Tuesday, 28 July 2015

Dying for Following Christ: Almost a Genocide, As Persecution Explodes

While the cross is a source of hope, it also brings persecution.

Joel Kontinen

Jesus predicted that His followers would be hated and persecuted. Even the secular media are noticing that this is exactly what is happening around us.

Christians are confronted with a very disturbing trend: Globally, more of us are facing persecution, discrimination, ostracism and perhaps even death for just one reason – following Jesus.

Recently, The Guardian published a longish article on the plight of Christians. For a Christian, the Middle East is the least safe place. Pope Francis has described the plight of Jesus’ followers in the area near Christianity’s birth “as a form of genocide.”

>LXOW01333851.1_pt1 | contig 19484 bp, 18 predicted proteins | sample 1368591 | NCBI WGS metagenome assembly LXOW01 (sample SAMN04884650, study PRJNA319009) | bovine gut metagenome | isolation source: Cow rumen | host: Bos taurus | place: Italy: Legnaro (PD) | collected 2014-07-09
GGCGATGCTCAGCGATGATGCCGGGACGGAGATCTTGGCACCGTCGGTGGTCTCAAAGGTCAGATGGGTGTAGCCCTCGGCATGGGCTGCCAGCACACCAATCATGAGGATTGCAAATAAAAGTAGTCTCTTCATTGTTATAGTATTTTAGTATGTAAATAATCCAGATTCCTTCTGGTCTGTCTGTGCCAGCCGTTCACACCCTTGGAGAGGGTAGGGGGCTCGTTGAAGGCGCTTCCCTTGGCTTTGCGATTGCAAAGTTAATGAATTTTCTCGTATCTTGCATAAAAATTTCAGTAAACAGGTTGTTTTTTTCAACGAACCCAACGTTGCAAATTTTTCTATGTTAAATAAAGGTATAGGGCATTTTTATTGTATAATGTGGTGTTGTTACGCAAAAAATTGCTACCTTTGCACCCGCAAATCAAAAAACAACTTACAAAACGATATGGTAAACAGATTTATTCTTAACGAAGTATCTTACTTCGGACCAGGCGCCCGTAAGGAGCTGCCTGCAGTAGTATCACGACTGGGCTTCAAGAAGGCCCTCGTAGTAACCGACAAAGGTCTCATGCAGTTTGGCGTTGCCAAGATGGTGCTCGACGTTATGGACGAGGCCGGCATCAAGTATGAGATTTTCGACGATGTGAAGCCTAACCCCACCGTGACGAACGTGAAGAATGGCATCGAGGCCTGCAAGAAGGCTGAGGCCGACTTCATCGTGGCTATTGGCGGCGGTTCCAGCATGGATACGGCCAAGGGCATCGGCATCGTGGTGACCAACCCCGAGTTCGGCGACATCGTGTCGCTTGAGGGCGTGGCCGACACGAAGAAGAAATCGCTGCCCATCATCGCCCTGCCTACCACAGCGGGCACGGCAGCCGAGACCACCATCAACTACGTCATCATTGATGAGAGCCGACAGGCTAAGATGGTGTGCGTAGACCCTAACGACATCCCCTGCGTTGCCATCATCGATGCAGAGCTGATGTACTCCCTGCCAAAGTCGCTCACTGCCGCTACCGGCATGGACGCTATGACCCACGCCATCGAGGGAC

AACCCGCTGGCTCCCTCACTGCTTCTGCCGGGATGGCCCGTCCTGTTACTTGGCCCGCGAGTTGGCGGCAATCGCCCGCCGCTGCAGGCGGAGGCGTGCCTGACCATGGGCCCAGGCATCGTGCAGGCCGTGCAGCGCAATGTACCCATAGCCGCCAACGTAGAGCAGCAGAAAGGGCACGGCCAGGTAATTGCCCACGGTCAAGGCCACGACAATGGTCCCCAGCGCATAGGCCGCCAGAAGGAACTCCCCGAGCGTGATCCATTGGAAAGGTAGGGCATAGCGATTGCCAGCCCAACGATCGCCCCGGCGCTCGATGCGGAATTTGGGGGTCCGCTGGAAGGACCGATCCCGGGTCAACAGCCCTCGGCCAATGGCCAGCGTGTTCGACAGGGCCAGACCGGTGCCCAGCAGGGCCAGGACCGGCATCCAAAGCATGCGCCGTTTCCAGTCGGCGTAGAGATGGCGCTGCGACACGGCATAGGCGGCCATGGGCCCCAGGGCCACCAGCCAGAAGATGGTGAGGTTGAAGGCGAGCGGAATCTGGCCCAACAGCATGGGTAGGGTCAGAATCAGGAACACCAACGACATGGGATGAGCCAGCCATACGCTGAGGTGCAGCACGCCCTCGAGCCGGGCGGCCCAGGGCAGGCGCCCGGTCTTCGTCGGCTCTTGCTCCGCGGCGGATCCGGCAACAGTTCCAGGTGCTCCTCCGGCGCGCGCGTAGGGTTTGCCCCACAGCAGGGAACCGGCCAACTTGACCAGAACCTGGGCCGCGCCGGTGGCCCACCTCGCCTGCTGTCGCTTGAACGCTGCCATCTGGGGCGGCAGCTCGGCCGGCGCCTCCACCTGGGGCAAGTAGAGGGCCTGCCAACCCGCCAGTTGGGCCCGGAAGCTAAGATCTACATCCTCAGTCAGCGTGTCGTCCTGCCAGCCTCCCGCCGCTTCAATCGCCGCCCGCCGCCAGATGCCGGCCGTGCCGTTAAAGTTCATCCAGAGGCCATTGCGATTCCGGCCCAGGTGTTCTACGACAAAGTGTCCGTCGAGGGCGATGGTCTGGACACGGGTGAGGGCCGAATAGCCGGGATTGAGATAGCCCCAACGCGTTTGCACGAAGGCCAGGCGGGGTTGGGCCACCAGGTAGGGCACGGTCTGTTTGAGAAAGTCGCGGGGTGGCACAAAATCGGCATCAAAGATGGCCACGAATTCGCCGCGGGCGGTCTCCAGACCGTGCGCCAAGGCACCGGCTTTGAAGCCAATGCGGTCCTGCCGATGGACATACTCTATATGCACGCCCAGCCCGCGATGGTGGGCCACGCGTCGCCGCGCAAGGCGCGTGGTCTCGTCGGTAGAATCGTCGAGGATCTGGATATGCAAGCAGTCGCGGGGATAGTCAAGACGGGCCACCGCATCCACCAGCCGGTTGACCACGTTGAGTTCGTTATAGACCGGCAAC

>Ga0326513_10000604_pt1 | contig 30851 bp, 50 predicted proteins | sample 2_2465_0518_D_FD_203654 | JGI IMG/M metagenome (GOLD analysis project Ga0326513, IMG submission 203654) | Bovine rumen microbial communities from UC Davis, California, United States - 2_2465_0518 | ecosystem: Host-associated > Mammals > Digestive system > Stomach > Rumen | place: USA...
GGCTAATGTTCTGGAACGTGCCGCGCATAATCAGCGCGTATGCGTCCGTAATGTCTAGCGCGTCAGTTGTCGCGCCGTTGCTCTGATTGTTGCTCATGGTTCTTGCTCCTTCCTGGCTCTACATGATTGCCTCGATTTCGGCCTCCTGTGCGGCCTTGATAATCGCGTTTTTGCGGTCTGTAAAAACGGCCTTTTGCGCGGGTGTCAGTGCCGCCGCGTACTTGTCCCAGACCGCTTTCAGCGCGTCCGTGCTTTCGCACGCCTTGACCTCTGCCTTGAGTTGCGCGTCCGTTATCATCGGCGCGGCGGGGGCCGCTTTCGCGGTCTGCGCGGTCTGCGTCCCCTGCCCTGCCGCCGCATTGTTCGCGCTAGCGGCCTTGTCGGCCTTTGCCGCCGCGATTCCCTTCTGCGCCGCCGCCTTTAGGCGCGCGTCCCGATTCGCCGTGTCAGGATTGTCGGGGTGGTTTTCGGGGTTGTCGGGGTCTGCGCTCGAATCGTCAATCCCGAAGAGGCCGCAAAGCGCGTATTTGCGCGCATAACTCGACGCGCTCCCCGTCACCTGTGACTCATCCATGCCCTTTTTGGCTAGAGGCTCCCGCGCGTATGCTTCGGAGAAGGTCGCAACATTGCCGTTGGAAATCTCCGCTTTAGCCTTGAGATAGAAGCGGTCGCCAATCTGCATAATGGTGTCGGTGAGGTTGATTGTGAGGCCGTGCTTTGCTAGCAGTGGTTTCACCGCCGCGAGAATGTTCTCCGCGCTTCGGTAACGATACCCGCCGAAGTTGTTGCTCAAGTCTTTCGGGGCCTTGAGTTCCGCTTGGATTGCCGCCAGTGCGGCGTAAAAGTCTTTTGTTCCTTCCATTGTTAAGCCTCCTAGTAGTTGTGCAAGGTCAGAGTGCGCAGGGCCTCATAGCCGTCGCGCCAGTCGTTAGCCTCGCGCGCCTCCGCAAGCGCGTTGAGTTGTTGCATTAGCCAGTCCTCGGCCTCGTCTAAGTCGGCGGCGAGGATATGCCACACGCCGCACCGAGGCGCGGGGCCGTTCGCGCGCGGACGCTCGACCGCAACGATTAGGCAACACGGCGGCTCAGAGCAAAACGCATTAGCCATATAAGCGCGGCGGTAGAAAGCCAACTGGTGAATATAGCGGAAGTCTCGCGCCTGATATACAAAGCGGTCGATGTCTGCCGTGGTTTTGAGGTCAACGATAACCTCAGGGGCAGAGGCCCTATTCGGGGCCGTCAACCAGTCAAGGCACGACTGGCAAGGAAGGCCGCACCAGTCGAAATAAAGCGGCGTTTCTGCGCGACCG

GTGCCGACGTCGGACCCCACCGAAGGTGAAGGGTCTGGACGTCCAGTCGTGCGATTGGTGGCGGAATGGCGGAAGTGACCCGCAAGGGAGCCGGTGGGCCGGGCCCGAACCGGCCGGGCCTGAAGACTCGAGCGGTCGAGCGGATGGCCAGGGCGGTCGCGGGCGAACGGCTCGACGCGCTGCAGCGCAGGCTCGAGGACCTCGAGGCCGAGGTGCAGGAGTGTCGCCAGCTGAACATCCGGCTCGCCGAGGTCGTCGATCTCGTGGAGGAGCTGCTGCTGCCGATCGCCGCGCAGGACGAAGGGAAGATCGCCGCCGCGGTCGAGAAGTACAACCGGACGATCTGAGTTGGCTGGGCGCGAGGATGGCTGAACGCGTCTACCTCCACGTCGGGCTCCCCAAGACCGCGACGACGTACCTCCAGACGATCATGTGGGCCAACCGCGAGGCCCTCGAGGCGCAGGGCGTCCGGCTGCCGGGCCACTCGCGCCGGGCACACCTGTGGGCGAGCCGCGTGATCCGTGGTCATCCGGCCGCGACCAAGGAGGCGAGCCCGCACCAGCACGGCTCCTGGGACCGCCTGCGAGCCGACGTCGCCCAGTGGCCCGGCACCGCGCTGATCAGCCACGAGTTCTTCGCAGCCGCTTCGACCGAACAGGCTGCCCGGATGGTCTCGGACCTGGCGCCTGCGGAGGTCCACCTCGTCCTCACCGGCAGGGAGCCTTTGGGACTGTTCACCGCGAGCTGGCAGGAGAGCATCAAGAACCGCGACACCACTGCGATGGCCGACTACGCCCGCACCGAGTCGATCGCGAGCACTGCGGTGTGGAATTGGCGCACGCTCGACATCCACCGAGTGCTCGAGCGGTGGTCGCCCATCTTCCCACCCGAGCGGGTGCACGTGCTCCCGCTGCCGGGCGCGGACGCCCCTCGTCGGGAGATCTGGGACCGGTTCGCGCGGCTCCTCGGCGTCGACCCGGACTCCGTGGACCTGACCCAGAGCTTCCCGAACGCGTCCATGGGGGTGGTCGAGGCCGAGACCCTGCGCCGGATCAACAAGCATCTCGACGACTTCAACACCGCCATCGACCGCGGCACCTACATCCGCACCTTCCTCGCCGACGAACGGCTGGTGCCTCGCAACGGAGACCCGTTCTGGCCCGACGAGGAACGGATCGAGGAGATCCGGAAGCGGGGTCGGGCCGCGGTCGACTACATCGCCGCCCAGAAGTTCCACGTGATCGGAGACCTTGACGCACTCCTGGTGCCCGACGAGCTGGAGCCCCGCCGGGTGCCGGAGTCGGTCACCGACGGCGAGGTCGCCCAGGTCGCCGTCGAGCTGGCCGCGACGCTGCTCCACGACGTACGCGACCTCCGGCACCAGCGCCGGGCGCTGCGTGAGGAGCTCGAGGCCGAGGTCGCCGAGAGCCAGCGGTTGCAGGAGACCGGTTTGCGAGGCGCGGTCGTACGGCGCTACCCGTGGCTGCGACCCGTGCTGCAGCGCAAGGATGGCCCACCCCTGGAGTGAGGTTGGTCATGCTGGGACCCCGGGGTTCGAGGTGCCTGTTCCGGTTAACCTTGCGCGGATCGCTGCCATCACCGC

While ISIS is the main culprit, it is by no means the only one.

The Guardian quotes David Alton as saying that perhaps “as many as 200 million Christians in over 60 countries around the world face some degree of restriction, discrimination or outright persecution.”

He goes on to say:

Whatever the real figures the scale is enormous. From Syria, Iraq, Iran and Egypt to North Korea, China, Vietnam and Laos, from India, Pakistan, Bangladesh and Sri Lanka to Indonesia, Malaysia, Burma, from Cuba, Colombia and Mexico to Eritrea, Nigeria and Sudan, Christians face serious violations of religious freedom.

In some cases, campaigns by fellow-Christians and human rights organisations have brought relief from persecution and even freedom, for instance, for Sudanese doctor Meriam Yahia Ibrahim and Iranian pastor Youcef Nadarkhani.

However, thousands of others remain behind bars. Iranian Pastor Saeed Abedini and Pakistani mother Asia Bibi have been imprisoned on very spurious charges.

In some places, Bibles are being burnt.

Even in the west, Christians are increasingly being ostracised and discriminated against because of their biblical views on marriage and morals, for instance.


Lyons, Kate. 2015. Dying for Christianity: millions at risk amid rise in persecution across the globe. The Guardian (27 July).